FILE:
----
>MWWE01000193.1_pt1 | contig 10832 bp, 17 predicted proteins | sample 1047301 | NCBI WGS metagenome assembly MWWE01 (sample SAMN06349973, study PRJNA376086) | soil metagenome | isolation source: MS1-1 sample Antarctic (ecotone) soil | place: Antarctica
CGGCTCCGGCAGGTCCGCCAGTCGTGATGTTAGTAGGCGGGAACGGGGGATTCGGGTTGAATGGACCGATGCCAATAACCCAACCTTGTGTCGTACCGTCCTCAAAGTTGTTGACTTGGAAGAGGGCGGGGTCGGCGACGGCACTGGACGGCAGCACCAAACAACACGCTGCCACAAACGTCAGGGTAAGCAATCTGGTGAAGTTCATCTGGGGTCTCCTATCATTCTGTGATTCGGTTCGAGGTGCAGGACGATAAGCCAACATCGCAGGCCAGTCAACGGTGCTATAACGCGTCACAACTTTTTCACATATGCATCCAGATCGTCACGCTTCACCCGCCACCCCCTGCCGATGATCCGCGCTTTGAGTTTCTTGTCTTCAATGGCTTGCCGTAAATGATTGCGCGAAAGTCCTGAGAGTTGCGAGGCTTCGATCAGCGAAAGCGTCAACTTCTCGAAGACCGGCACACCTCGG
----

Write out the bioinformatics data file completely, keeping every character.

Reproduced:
>MWWE01000193.1_pt1 | contig 10832 bp, 17 predicted proteins | sample 1047301 | NCBI WGS metagenome assembly MWWE01 (sample SAMN06349973, study PRJNA376086) | soil metagenome | isolation source: MS1-1 sample Antarctic (ecotone) soil | place: Antarctica
CGGCTCCGGCAGGTCCGCCAGTCGTGATGTTAGTAGGCGGGAACGGGGGATTCGGGTTGAATGGACCGATGCCAATAACCCAACCTTGTGTCGTACCGTCCTCAAAGTTGTTGACTTGGAAGAGGGCGGGGTCGGCGACGGCACTGGACGGCAGCACCAAACAACACGCTGCCACAAACGTCAGGGTAAGCAATCTGGTGAAGTTCATCTGGGGTCTCCTATCATTCTGTGATTCGGTTCGAGGTGCAGGACGATAAGCCAACATCGCAGGCCAGTCAACGGTGCTATAACGCGTCACAACTTTTTCACATATGCATCCAGATCGTCACGCTTCACCCGCCACCCCCTGCCGATGATCCGCGCTTTGAGTTTCTTGTCTTCAATGGCTTGCCGTAAATGATTGCGCGAAAGTCCTGAGAGTTGCGAGGCTTCGATCAGCGAAAGCGTCAACTTCTCGAAGACCGGCACACCTCGG